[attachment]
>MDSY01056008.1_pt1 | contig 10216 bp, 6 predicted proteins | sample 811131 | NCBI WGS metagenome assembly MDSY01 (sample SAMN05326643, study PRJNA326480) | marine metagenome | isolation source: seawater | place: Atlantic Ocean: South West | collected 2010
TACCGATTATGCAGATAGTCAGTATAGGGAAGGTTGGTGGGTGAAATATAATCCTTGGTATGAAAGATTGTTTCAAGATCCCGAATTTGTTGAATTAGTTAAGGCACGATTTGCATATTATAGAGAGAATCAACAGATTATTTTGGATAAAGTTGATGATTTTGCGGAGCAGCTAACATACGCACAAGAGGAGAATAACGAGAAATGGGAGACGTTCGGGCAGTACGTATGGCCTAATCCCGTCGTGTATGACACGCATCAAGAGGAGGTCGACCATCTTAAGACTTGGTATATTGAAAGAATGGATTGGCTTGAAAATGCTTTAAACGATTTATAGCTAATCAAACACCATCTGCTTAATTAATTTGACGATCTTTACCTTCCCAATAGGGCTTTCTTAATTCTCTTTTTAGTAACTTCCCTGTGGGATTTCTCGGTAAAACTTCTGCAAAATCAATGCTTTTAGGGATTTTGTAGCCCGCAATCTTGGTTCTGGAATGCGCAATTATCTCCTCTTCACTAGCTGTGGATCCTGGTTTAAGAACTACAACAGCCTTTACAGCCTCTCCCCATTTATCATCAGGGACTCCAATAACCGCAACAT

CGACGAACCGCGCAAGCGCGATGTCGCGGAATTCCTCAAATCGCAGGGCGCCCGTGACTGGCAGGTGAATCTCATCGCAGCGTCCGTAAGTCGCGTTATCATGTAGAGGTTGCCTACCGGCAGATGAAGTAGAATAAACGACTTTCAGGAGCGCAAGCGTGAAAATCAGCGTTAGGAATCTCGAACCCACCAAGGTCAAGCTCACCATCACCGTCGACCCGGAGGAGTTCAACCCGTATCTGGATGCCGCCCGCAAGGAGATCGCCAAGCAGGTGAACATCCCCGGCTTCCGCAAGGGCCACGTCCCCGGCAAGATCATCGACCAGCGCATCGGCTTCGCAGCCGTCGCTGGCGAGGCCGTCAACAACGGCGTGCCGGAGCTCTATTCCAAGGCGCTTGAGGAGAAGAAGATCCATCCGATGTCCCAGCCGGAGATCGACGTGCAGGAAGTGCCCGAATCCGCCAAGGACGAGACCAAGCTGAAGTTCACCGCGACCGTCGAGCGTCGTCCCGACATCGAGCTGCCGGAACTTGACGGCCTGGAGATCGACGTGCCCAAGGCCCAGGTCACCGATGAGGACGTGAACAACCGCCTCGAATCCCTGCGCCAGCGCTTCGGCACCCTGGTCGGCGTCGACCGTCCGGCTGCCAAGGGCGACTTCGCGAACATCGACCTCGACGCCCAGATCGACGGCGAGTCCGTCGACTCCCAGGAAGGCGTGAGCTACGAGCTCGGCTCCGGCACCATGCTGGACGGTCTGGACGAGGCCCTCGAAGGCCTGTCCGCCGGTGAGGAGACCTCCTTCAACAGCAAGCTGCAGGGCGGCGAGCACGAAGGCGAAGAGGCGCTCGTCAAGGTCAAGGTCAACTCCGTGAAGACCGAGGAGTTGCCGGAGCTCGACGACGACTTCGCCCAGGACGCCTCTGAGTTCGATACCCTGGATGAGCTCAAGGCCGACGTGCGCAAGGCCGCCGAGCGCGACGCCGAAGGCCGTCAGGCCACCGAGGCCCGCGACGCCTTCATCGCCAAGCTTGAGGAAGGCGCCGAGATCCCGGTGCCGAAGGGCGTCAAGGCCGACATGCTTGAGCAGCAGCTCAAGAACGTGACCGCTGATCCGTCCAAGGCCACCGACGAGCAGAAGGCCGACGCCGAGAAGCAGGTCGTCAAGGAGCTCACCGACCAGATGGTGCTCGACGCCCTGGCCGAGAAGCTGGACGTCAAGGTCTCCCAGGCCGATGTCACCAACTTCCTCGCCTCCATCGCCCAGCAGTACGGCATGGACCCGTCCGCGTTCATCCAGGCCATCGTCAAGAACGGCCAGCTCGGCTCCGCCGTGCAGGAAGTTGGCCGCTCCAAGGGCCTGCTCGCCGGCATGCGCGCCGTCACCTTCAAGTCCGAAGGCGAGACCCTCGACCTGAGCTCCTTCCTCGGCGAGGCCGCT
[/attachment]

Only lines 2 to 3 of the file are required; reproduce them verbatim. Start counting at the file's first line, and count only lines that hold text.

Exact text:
TACCGATTATGCAGATAGTCAGTATAGGGAAGGTTGGTGGGTGAAATATAATCCTTGGTATGAAAGATTGTTTCAAGATCCCGAATTTGTTGAATTAGTTAAGGCACGATTTGCATATTATAGAGAGAATCAACAGATTATTTTGGATAAAGTTGATGATTTTGCGGAGCAGCTAACATACGCACAAGAGGAGAATAACGAGAAATGGGAGACGTTCGGGCAGTACGTATGGCCTAATCCCGTCGTGTATGACACGCATCAAGAGGAGGTCGACCATCTTAAGACTTGGTATATTGAAAGAATGGATTGGCTTGAAAATGCTTTAAACGATTTATAGCTAATCAAACACCATCTGCTTAATTAATTTGACGATCTTTACCTTCCCAATAGGGCTTTCTTAATTCTCTTTTTAGTAACTTCCCTGTGGGATTTCTCGGTAAAACTTCTGCAAAATCAATGCTTTTAGGGATTTTGTAGCCCGCAATCTTGGTTCTGGAATGCGCAATTATCTCCTCTTCACTAGCTGTGGATCCTGGTTTAAGAACTACAACAGCCTTTACAGCCTCTCCCCATTTATCATCAGGGACTCCAATAACCGCAACAT

CGACGAACCGCGCAAGCGCGATGTCGCGGAATTCCTCAAATCGCAGGGCGCCCGTGACTGGCAGGTGAATCTCATCGCAGCGTCCGTAAGTCGCGTTATCATGTAGAGGTTGCCTACCGGCAGATGAAGTAGAATAAACGACTTTCAGGAGCGCAAGCGTGAAAATCAGCGTTAGGAATCTCGAACCCACCAAGGTCAAGCTCACCATCACCGTCGACCCGGAGGAGTTCAACCCGTATCTGGATGCCGCCCGCAAGGAGATCGCCAAGCAGGTGAACATCCCCGGCTTCCGCAAGGGCCACGTCCCCGGCAAGATCATCGACCAGCGCATCGGCTTCGCAGCCGTCGCTGGCGAGGCCGTCAACAACGGCGTGCCGGAGCTCTATTCCAAGGCGCTTGAGGAGAAGAAGATCCATCCGATGTCCCAGCCGGAGATCGACGTGCAGGAAGTGCCCGAATCCGCCAAGGACGAGACCAAGCTGAAGTTCACCGCGACCGTCGAGCGTCGTCCCGACATCGAGCTGCCGGAACTTGACGGCCTGGAGATCGACGTGCCCAAGGCCCAGGTCACCGATGAGGACGTGAACAACCGCCTCGAATCCCTGCGCCAGCGCTTCGGCACCCTGGTCGGCGTCGACCGTCCGGCTGCCAAGGGCGACTTCGCGAACATCGACCTCGACGCCCAGATCGACGGCGAGTCCGTCGACTCCCAGGAAGGCGTGAGCTACGAGCTCGGCTCCGGCACCATGCTGGACGGTCTGGACGAGGCCCTCGAAGGCCTGTCCGCCGGTGAGGAGACCTCCTTCAACAGCAAGCTGCAGGGCGGCGAGCACGAAGGCGAAGAGGCGCTCGTCAAGGTCAAGGTCAACTCCGTGAAGACCGAGGAGTTGCCGGAGCTCGACGACGACTTCGCCCAGGACGCCTCTGAGTTCGATACCCTGGATGAGCTCAAGGCCGACGTGCGCAAGGCCGCCGAGCGCGACGCCGAAGGCCGTCAGGCCACCGAGGCCCGCGACGCCTTCATCGCCAAGCTTGAGGAAGGCGCCGAGATCCCGGTGCCGAAGGGCGTCAAGGCCGACATGCTTGAGCAGCAGCTCAAGAACGTGACCGCTGATCCGTCCAAGGCCACCGACGAGCAGAAGGCCGACGCCGAGAAGCAGGTCGTCAAGGAGCTCACCGACCAGATGGTGCTCGACGCCCTGGCCGAGAAGCTGGACGTCAAGGTCTCCCAGGCCGATGTCACCAACTTCCTCGCCTCCATCGCCCAGCAGTACGGCATGGACCCGTCCGCGTTCATCCAGGCCATCGTCAAGAACGGCCAGCTCGGCTCCGCCGTGCAGGAAGTTGGCCGCTCCAAGGGCCTGCTCGCCGGCATGCGCGCCGTCACCTTCAAGTCCGAAGGCGAGACCCTCGACCTGAGCTCCTTCCTCGGCGAGGCCGCT